Marcy said Eamonn was able to navigate through the pandemic masterfully, owing to the excellent care he started receiving right before the onset of COVID-19. Eamonn had been admitted to Children’s Hospital of Philadelphia for the first time in January 2020. According to Marcy, Eamonn made more progress in two weeks than he had in the prior two-plus years of his previous treatment at a different facility.
“So, he was in a good place heading into the pandemic and having zero exposure to germs, more time for sleep, exercise and treatments, and the world wearing masks once he did start to re-enter was huge for his health,’’ she said.
Marcy added: “We had just started having conversations about him wearing a mask in public in January 2020 and he wasn’t happy with the idea. I’ve heard from others with CF, especially those that have had double lung transplants who always wear masks, that it was nice to not be looked at strangely and be the only ones wearing them for a while. We still wear masks whenever we’re in public. Can’t see that changing for us anytime soon.’’
As for her endurance training, Marcy said she excelled thanks to a new training program launched for her by her sister, Laurie Barnum, who is an orthopedic physical therapist and certified active release therapy provider. Marcy’s favorite race every September is the Survival of the Shawangunks, or SOS, triathlon, a grueling event in Ulster County.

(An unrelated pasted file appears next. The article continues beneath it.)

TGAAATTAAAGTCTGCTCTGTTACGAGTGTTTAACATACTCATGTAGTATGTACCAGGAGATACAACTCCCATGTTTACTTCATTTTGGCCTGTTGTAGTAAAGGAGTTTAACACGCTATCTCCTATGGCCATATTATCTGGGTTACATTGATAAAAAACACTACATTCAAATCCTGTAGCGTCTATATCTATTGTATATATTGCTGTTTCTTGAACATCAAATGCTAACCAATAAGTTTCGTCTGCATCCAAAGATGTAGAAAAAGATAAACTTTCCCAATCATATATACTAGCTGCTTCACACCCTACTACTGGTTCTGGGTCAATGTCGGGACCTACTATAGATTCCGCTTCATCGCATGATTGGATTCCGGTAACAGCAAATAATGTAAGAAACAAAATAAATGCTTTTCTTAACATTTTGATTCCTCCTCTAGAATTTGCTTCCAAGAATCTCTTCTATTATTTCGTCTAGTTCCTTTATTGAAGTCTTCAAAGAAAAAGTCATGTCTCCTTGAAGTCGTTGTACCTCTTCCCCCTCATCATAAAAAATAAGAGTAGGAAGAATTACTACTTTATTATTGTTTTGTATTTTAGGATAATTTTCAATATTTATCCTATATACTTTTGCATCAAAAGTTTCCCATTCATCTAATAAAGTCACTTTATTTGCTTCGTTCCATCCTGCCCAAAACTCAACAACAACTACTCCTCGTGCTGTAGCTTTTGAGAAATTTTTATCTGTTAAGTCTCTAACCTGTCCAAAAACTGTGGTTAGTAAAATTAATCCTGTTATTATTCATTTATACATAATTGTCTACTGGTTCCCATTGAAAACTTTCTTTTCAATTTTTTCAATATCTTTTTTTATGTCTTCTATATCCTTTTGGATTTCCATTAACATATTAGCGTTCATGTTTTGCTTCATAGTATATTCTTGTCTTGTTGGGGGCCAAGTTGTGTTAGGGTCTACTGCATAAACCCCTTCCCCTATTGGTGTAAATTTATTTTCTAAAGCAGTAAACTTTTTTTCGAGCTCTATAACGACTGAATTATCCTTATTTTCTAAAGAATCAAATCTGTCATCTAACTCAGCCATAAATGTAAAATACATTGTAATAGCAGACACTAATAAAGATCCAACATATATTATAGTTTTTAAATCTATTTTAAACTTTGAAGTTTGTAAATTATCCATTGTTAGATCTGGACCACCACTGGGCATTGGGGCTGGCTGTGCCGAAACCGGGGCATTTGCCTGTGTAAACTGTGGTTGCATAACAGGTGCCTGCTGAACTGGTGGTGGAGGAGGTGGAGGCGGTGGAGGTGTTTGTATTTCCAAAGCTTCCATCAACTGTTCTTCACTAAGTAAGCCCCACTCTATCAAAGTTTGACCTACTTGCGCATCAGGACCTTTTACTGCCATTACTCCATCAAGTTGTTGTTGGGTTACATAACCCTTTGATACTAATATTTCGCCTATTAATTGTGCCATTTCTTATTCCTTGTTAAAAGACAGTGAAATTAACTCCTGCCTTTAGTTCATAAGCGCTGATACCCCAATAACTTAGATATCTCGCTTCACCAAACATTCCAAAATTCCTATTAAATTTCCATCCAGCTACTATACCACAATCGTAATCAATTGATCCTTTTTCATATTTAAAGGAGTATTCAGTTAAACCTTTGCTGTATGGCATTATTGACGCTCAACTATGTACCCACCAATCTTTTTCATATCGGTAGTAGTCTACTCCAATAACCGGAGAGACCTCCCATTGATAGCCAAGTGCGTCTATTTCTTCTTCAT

“I was really happy with my marathon training this year coming off SOS in September,’’ she said. “I was battling injuries in August and not sure I was going to make it to the start of SOS or the marathon when she recommended it to me. It helped me focus my training and avoid injury so much, although I’m still not sure I would have made it to the marathon start if she didn’t treat my injuries twice a week for the six weeks leading up to the start.’’
Marcy, who just turned 50, is an occupational therapist in the Beacon City School District. She said she relies on her endurance-based training to add much-needed balance in her life.
“Training is a huge sanity saver for me and a mental break from what feels like my full-time job (on top of my full-time job) of being a (cystic fibrosis) mom,’’ she said. “It allows me the space to think and gather the strength I need to keep going and stay positive.’’
Marcy Rynne spread that positivity over a city full of good vibes earlier this month. Along the way, she continues to raise necessary funds for a very worthy cause.
She mentioned that the Breathe Team is accepting applications for spots in the Brooklyn half and full marathons in April and the NYC Marathon next year. For information on joining the team, go to events.cff.org/NYCmarathon.
And for those interested in contributing to her Breathe Team efforts, donations are still being accepted at haku.ly/c1cd0061
Mid-Hudson Road Runners Club member Pete Colaizzo, the track coach at Marist College in Poughkeepsie, writes on running every week. He can be reached at [email protected] For more club information, go to www.mhrrc.org